Lifestyle & Belief

Dick Cheney: favoritism unlikely in heart transplant process, report says


Former Vice President Dick Cheney is interviewed at SiriusXM studios on Oct 25 in Washington.


Brendan Hoffman

Did Dick Cheney, once the most powerful vice president ever, get unfairly favorable treatment in receiving a heart transplant on Saturday?

At least one doctor feels this is unlikely, according to The Associated Press.

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Cheney, 71, had waited two years on a waiting list after being diagnosed with “end-stage” heart failure, according to NPR.

According to the AP, more than 2,300 transplants were performed in the US last year but 330 died while waiting for one and 3,100 people are now on the waiting list.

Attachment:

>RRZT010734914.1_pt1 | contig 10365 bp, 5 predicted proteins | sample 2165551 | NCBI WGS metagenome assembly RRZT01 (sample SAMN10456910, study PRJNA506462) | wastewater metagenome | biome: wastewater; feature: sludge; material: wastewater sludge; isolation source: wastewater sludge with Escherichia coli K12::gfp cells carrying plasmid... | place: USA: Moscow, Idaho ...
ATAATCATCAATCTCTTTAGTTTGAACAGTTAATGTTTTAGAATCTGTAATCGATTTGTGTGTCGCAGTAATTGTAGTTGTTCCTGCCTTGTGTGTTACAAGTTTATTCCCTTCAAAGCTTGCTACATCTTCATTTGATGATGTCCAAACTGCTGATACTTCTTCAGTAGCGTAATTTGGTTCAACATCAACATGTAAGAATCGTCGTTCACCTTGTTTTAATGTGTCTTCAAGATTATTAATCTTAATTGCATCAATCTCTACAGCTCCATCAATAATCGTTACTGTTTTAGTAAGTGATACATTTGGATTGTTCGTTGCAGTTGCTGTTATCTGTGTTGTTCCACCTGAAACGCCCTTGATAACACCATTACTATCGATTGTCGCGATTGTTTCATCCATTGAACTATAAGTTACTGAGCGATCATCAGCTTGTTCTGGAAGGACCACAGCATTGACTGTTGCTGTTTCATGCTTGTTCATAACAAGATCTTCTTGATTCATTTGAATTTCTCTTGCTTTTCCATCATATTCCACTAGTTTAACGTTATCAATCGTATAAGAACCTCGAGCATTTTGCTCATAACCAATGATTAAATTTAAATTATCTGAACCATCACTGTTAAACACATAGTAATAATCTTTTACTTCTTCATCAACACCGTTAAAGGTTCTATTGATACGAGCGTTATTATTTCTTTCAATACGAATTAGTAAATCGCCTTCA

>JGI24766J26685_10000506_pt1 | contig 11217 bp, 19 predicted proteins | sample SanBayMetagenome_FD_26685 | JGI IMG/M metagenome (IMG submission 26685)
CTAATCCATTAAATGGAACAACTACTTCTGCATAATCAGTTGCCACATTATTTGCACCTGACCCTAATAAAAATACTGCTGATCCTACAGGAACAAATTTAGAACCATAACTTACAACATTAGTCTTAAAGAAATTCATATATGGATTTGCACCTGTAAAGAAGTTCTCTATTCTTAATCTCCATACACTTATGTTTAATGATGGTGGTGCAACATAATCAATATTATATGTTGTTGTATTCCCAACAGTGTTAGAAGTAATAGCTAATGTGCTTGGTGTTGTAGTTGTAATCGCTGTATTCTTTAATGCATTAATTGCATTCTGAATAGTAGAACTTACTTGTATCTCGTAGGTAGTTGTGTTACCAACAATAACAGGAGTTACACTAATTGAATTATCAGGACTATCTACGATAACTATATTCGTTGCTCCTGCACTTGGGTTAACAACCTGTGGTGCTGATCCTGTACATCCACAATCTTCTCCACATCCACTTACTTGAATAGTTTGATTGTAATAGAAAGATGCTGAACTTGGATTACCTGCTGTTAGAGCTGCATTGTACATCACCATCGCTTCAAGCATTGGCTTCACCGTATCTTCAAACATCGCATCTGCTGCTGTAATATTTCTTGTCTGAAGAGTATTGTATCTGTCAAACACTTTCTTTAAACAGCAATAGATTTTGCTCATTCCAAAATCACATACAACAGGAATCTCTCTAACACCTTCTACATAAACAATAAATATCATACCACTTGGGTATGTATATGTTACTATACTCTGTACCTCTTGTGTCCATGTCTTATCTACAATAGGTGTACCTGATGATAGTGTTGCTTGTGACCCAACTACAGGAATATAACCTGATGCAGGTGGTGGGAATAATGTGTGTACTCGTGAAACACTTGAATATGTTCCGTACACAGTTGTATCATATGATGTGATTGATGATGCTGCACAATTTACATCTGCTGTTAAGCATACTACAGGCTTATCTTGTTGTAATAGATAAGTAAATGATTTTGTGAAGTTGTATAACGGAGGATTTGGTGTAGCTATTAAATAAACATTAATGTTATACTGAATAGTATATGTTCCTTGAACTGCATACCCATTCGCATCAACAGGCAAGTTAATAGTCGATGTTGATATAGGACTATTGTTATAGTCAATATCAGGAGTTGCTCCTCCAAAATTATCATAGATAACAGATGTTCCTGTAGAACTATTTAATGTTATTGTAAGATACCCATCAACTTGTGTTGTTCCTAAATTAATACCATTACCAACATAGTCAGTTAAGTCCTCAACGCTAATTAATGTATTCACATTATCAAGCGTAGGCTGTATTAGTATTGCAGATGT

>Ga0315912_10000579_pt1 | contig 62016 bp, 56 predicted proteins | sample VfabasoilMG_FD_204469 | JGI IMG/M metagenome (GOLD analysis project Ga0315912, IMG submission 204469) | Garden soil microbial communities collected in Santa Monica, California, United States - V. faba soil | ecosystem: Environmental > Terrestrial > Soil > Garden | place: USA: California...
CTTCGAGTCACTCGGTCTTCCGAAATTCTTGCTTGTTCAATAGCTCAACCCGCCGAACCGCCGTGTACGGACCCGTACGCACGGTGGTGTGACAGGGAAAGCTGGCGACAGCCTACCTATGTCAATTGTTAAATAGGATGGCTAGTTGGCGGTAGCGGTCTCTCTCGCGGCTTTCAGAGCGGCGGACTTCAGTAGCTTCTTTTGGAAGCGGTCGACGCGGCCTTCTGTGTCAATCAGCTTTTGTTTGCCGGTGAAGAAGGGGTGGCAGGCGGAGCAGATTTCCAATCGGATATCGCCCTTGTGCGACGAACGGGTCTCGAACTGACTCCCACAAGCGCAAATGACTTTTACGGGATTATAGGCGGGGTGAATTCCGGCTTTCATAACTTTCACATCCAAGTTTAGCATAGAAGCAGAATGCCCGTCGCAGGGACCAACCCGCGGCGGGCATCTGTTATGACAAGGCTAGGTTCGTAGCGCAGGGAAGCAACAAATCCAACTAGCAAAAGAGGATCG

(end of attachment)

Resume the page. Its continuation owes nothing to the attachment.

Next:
The AP said this meant thousands of younger people were also in line to receive the heart that Cheney got.

NPR said more than 70 percent of people survive at least five years after receiving transplants. But the number drops slightly if the recipient, like Cheney, is older than 65. Cheney has suffered five heart attacks since age 37 and has undergone quadruple bypass surgery and other procedures.

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Allen Taylor, chief cardiologist chief at MedStar Georgetown University Hospital, was quoted today as saying that the process of obtaining a new heart was resistant to favoritism.

The transplant waitlist is "a very regimented and fair process, and heavily policed,” he was quoted as saying.